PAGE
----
"Let me have men about me that are fat; Sleek-headed men and such as sleep o' nights: Yond Cassius has a lean and hungry look; He thinks too much: such men are dangerous."
These lines raced endlessly through my mind as I sat alone on the banquette. I had a companion; he sat three tables over, alone; they brought our courses out at the same time. Like me, he opted for the twelve course tasting menu with the wine pairing. And odd companion, true, but closer, perhaps, than many who sit directly across from us.
I decided to try L2O on a lark. At 7:30 pm, after sitting in the hotel for most of the day because of the rain, I called on the off chance that they, one of the few restaurants fitting my criteria open on Monday night, could accommodate a solo diner. They could. I left after the 10 minutes it took to put on trousers and sports coat.
The cab dropped me off at a hotel. I hadn't expected this and so I walked somewhat cautiously into the lobby, checking my phone to confirm the address. As I look to my right, I notice a closed, and therefore imposing, dark wood door with "L20" affixed in pewterish lettering. I open and enter. Immediately my umbrella was taken from me (unfortunately, not be given back) and I was shown to a comfortable banquette overlooking the entire room. I'd say about 8 tables were occupied and an equal number of waiters performed their minuets.
One has many options: a four course tasting, individual entrees and deserts, caviar appetizers, or the twelve course tasting with a wine pairing. I of course chose this latter option. No regrets.
My first piece of astonishment came early on as the bread service began. The butter had been hidden under what looked to be a flickering candle, only to be inverted when the bread was put down. "How did it stick," I asked. "Suction," the waiter replied. Very nice. They served the butter with pain aulait, bacon epi, and an anchovy bread. My favorite was the bacon epi, which was also coated with mustard seed. Delicious. Nevertheless, I try to avoid over-breading at these dinners. Seems almost a waste.
As with French Laundry I had two amuse-bouche. The first was steamed clam with sea bean and creme fraiche. The overwhelming sensation here was the sea. No doubt, one thinks, I am about to have an evening in the sea. And with one exception, one's thought proves correct. The next dish was kampachi (amberjack) with lime foam, sea bean, and ginger jelly. The overwhelming flavor of this dish was the incredibly astringent foam. Perhaps it's just me, but I find that kampachi is easily overwhelmed. I've noticed this at a variety of dinners with many different chefs, so I am convinced that it's not a flaw in execution. Rather, perhaps kampachi is better at playing second violin?
The first course: scallops with citrus and served with a Tokaji. I'd never heard of this wine before, but I'd compare it to a Viognier, which isn't a bad wine with which to begin. Because the scallops were cubed, there wasn't so much of that amazing sweetness one tastes with a perfectly sauteed scallop, but the citrus sauce was quite pungent and brought to the dish its essential flavor. Nothing mind blowing mind you, but as I've come to expect, big flavors come later in these meals.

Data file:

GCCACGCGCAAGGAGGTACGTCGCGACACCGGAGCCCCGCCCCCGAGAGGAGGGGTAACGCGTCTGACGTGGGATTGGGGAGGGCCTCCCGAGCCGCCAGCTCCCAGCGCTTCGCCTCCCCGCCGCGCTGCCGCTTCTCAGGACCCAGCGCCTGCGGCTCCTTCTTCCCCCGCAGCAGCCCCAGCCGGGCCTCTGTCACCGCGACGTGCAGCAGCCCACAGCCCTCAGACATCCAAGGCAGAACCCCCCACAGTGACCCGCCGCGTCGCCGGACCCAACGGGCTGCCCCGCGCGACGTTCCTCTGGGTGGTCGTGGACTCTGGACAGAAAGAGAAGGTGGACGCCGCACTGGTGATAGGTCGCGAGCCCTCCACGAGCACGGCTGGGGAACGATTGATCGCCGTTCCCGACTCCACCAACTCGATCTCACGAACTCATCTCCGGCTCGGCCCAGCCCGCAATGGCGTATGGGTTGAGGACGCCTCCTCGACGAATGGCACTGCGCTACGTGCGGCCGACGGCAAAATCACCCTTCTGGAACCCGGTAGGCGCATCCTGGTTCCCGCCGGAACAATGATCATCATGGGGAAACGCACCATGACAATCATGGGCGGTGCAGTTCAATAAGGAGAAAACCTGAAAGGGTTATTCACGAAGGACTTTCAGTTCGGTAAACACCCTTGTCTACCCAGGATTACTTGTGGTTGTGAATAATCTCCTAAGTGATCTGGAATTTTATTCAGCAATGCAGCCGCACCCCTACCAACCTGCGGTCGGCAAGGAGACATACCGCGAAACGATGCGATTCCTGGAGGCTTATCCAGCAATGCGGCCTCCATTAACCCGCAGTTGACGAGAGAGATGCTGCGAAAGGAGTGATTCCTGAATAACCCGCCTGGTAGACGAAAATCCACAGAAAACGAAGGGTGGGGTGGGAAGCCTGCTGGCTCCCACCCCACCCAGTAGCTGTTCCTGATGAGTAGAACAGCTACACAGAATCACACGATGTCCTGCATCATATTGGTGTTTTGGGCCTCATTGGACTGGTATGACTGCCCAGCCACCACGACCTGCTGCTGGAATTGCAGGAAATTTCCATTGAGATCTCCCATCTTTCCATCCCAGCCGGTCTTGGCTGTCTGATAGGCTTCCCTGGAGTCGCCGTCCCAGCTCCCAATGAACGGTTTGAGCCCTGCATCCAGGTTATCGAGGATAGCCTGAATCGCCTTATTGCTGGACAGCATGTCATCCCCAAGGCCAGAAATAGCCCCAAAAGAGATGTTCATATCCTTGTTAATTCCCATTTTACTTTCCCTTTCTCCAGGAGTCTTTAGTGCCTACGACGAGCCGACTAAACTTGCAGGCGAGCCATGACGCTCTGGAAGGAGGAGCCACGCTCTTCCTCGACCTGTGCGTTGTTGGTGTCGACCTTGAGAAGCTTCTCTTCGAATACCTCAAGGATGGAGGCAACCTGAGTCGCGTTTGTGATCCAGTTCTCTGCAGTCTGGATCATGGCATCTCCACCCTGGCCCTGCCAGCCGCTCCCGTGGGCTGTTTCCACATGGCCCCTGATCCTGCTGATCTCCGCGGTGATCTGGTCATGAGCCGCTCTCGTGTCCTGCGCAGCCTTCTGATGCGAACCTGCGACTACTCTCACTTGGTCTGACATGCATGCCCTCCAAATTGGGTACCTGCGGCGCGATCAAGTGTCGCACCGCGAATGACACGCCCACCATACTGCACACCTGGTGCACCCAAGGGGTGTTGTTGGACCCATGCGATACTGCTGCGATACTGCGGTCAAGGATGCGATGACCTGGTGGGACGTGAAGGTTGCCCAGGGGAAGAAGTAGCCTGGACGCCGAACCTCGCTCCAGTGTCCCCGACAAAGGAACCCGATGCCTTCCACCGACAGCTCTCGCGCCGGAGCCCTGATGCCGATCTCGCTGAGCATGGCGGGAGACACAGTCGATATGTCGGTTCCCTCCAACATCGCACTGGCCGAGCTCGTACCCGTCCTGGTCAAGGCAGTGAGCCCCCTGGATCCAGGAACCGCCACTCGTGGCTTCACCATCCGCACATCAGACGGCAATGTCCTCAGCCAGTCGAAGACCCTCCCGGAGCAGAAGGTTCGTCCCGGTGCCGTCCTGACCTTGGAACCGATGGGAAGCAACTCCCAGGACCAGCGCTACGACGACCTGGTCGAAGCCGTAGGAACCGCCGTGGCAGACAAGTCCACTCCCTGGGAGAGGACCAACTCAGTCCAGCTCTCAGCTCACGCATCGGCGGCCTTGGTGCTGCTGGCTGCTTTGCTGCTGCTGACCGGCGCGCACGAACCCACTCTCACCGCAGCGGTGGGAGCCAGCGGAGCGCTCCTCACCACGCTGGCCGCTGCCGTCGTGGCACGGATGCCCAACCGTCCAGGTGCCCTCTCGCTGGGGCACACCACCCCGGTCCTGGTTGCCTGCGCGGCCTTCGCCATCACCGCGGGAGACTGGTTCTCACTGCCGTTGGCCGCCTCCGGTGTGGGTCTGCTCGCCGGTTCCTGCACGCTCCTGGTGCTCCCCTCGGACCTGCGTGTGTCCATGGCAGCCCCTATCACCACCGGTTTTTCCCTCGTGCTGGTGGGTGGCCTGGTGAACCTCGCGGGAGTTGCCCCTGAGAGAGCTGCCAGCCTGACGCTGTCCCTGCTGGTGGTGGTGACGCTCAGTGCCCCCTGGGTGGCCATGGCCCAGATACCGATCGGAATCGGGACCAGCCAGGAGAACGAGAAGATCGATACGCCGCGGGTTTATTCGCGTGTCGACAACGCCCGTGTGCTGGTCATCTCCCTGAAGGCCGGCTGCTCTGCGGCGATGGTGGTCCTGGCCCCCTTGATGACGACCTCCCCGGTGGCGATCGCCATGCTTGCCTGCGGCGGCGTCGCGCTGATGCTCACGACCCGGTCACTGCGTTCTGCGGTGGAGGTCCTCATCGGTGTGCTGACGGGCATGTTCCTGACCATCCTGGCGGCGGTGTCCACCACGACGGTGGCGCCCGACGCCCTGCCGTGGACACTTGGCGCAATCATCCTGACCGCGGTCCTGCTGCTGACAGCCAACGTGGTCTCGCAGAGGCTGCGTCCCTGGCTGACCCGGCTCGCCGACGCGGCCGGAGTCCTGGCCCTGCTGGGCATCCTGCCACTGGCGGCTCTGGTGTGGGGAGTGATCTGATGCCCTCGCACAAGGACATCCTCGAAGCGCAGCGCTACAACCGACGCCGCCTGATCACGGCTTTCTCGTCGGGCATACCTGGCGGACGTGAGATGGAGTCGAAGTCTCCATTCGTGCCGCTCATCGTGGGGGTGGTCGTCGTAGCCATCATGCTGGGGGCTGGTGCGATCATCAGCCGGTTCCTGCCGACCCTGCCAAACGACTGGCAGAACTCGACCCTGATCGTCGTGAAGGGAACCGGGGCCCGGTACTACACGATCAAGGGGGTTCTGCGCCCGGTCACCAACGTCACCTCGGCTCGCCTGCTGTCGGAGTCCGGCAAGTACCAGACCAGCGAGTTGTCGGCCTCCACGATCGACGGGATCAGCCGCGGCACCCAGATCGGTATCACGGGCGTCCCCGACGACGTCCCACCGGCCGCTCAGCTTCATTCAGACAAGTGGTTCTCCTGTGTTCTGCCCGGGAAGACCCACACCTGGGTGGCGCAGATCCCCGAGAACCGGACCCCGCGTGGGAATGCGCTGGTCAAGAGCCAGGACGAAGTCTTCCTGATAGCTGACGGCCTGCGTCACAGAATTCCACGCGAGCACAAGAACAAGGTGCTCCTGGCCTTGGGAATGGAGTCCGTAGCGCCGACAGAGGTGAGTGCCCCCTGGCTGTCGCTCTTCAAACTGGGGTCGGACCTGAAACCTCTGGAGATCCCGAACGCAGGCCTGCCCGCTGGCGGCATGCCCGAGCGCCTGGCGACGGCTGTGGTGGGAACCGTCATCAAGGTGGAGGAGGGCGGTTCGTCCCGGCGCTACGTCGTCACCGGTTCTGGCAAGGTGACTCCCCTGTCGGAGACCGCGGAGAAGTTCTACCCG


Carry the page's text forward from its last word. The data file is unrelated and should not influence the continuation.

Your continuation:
The next course was an interesting presentation of tuna cubes in a matrix interspersed with ponzu and squid ink jellies and garnished with chives and olive oil. This dish was served with the Four Diamond unfiltered sake. I tried to like this dish quite a bit, but the overwhelming flavor was olive oil. One would expect that with a fatty fish like tuna, the need to add extra lipids would be minimal, and perhaps the quantity of olive oil was low and its quality was high, but that was the only real flavor I got from this dish.
Third: Sea bream, apricot oil, and edible flowers, served with a 1988 Richter Riesling. The true star of this dish, and the next, as I told the sommelier, was the riesling. I've never had one so old and it sang in perfect harmony with the understated flavors of this dish.
Yet, it remained true to itself in the fourth course, which was mackerel, with miso, soy salt, and baby radishes. Any wine that shines with these two wholly different dishes--mackerel being a very fatty fish and sea bream being quite light--deserves praise. Also, the mackerel was the first dish that I thought completely stood out. Something about the boldness of the fish made it the first truly memorable of the 12 courses.
Fifth: A 2004 Vouvray (CheninBlanc) paired with a jamon and butter poached halibut and a ginger and parsley "rice" crisp. This was the first of several dishes in which a smoky dimension was explored. So rich that I can only say, "mmmm."